Michelle Martin

Why so angry?

Sunday, August 28, 2011

I now have three different Angry Birds games on my phone. And I have achieved three stars on all the levels of two of them: the original Angry Birds and Angry Birds Seasons.

I guess that means that a) I spend too much time avoiding things like the dishes and cleaning the bathroom (and waiting for kids to finish their various activities so I can take them home) and b) respond to systems that offer instant feedback and increasing levels of difficulty.

But it’s not just me. My kids have downloaded various Angry Birds games to my husband’s phone and an iPod Touch, and, if Caroline and I are both at home, it’s a good bet that she has taken my phone to play endless rounds of Angry Birds.

My sister — whose not-yet- 2-year-old has been known to clear Angry Birds levels — has asked Caroline for help getting past a sticky level, and at her house, they play not only on phones, but also an iPad.

For anyone who has somehow missed this cultural phenomenon, the game consists of using an animated slingshot to launch wingless cartoon birds in an attempt to destroy various structures and kill the grinning, bodiless pigs inside. Or something like that. Why do the birds want to kill the pigs? Because the pigs stole their eggs.

It works because it is so very simple. Users can play a level in less than a minute. But if they are like me and fail to kill all the pigs, they have a very hard time not trying again immediately, over and over again if need be, until they clear the level and can move on to the next. Once a level is cleared, users can keep playing it to try to get higher scores.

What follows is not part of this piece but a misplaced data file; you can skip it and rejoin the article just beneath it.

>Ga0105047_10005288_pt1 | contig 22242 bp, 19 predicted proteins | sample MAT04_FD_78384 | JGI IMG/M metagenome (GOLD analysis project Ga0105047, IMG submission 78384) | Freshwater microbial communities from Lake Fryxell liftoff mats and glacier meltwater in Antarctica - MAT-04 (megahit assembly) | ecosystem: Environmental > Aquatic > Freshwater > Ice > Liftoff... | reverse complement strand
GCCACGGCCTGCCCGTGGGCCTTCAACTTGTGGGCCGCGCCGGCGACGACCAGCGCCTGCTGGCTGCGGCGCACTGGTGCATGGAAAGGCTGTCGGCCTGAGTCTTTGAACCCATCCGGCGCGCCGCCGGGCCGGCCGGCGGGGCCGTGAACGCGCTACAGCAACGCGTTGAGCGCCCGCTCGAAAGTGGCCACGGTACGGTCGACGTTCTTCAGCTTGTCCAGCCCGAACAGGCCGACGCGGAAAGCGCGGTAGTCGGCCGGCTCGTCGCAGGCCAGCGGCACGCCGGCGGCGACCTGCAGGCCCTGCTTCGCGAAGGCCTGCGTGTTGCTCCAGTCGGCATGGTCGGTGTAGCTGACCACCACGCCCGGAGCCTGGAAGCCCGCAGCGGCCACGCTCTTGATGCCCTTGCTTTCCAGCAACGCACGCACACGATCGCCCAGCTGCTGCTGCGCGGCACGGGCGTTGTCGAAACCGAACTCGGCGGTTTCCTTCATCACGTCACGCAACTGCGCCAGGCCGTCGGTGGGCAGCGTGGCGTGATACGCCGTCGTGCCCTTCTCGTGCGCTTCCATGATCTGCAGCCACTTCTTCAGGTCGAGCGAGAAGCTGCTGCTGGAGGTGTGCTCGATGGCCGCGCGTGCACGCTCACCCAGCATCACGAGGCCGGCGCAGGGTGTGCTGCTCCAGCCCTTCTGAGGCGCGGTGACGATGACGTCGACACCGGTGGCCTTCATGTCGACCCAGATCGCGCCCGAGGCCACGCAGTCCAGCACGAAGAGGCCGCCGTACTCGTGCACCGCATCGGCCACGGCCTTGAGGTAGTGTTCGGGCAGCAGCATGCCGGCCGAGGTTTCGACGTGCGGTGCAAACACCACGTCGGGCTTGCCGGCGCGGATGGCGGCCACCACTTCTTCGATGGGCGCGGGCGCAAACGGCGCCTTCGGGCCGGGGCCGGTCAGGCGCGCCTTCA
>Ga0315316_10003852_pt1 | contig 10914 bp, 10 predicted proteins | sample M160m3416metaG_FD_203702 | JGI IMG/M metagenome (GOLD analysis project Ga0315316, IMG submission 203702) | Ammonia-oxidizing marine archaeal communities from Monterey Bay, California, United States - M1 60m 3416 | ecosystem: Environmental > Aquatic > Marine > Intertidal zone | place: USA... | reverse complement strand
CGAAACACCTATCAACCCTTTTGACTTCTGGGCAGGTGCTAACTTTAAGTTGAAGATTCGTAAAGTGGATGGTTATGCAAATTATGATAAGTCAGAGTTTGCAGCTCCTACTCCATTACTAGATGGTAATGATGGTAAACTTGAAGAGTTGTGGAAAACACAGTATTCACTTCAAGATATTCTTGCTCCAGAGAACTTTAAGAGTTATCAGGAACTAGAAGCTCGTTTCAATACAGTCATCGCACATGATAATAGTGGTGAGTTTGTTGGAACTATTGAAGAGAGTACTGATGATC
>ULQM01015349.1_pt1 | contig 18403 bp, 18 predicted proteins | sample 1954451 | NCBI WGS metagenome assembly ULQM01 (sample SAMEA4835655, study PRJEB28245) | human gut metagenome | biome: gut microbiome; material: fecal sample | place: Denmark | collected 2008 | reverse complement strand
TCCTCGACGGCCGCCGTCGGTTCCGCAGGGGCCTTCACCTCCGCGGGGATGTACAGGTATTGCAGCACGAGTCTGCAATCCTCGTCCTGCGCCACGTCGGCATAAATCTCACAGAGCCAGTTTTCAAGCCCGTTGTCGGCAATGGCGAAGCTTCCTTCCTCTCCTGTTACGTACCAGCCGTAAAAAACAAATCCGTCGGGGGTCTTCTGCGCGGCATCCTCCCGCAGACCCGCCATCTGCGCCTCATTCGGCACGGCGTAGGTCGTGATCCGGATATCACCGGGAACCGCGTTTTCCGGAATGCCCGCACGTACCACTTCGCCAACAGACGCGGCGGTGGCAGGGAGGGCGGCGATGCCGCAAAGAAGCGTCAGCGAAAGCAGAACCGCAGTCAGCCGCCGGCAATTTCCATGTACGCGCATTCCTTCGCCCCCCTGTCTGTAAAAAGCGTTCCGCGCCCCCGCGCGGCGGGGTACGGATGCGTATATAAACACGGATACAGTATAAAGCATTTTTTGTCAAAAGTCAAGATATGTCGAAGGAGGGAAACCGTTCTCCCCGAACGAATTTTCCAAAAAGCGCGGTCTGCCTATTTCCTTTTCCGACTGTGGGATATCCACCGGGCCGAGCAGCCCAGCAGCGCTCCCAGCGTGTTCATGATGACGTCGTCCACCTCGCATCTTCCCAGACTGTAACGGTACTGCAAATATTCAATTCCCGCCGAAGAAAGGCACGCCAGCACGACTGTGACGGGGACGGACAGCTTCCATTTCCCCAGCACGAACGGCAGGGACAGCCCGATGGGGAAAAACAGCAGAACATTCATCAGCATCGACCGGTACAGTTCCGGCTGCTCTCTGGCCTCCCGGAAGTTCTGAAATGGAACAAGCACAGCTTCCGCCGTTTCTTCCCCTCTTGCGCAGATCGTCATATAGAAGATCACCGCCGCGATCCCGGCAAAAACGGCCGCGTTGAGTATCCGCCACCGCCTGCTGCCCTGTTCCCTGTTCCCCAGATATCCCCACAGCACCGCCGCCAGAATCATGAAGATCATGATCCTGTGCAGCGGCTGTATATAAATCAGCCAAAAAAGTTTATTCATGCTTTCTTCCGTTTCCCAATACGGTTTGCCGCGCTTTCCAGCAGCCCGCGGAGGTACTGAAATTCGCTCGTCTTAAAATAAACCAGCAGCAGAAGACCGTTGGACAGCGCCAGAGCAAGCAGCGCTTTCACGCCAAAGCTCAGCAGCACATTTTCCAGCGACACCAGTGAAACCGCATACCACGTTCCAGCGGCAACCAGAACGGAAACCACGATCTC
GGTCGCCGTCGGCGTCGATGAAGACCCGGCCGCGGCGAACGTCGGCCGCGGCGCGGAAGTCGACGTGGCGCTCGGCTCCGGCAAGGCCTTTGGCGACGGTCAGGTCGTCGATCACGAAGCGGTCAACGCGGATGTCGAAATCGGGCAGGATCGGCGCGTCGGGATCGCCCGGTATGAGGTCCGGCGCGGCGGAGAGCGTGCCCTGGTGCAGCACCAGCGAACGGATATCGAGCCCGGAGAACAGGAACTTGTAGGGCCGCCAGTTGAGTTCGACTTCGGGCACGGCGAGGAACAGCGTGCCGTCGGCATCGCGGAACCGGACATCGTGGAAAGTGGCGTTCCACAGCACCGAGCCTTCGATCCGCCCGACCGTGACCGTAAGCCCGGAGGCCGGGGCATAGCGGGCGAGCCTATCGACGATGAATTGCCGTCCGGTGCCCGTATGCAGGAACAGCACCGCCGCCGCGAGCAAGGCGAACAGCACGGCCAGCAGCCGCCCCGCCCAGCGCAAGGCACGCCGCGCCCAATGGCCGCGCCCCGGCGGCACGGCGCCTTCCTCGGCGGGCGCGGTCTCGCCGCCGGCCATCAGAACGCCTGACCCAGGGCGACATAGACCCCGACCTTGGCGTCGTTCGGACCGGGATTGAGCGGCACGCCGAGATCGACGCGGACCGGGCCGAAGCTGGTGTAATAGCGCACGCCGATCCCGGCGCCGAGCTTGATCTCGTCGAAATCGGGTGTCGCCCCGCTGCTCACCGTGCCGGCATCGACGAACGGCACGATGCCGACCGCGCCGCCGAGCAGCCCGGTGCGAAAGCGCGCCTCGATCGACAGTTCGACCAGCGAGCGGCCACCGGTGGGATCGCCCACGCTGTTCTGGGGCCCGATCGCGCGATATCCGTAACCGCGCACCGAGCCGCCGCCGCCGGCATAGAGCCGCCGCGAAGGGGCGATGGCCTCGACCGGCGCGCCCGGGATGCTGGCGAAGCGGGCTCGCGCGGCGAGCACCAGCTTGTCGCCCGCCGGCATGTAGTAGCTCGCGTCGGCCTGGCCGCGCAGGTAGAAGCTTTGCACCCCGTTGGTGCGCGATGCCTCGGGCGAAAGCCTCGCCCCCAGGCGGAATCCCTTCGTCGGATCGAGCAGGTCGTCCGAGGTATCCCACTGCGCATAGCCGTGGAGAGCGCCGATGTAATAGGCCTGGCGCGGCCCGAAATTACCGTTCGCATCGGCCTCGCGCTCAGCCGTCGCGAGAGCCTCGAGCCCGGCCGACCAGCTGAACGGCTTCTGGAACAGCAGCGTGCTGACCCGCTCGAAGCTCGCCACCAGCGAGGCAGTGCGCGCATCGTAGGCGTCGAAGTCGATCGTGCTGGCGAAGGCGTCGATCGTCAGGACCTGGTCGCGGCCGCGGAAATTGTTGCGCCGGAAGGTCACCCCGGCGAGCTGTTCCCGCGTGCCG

It’s kind of like the widow who begs the corrupt judge long enough that he gives in and rules in her favor (Luke 18).

I suppose I could argue it’s somewhat educational — if I launch the bird at this angle, it will hit the structure in this particular way, having this particular effect (Geometry! Physics!).

That’s not why me and my kids like it so much. I think we like it because it rewards persistence. The more you try, the better you get at it, but it’s not so hard that you have to put in time learning the rules or how to do it. The instructions — such as they are — don’t use any words at all.

In a way, it’s a lot like life — not a lot of instructions, just learning by experience — and persistence pays. Isn’t that what we are called to do: keep trying to do better, no matter how many times we fail?

But really, there’s no need get angry about it.